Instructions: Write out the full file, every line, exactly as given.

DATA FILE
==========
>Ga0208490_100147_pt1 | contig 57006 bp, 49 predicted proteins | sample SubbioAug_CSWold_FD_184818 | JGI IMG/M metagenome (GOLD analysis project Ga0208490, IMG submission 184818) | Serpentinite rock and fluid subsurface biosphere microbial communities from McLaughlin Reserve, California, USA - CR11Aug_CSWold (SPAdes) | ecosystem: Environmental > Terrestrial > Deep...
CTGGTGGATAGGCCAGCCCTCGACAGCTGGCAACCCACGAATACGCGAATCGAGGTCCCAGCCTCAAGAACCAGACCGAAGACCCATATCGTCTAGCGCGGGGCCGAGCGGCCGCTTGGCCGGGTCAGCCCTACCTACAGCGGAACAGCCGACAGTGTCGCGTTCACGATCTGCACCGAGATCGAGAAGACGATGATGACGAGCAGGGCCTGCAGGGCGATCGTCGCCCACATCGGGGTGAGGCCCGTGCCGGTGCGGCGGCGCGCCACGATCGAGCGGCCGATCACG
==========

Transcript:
>Ga0208490_100147_pt1 | contig 57006 bp, 49 predicted proteins | sample SubbioAug_CSWold_FD_184818 | JGI IMG/M metagenome (GOLD analysis project Ga0208490, IMG submission 184818) | Serpentinite rock and fluid subsurface biosphere microbial communities from McLaughlin Reserve, California, USA - CR11Aug_CSWold (SPAdes) | ecosystem: Environmental > Terrestrial > Deep...
CTGGTGGATAGGCCAGCCCTCGACAGCTGGCAACCCACGAATACGCGAATCGAGGTCCCAGCCTCAAGAACCAGACCGAAGACCCATATCGTCTAGCGCGGGGCCGAGCGGCCGCTTGGCCGGGTCAGCCCTACCTACAGCGGAACAGCCGACAGTGTCGCGTTCACGATCTGCACCGAGATCGAGAAGACGATGATGACGAGCAGGGCCTGCAGGGCGATCGTCGCCCACATCGGGGTGAGGCCCGTGCCGGTGCGGCGGCGCGCCACGATCGAGCGGCCGATCACG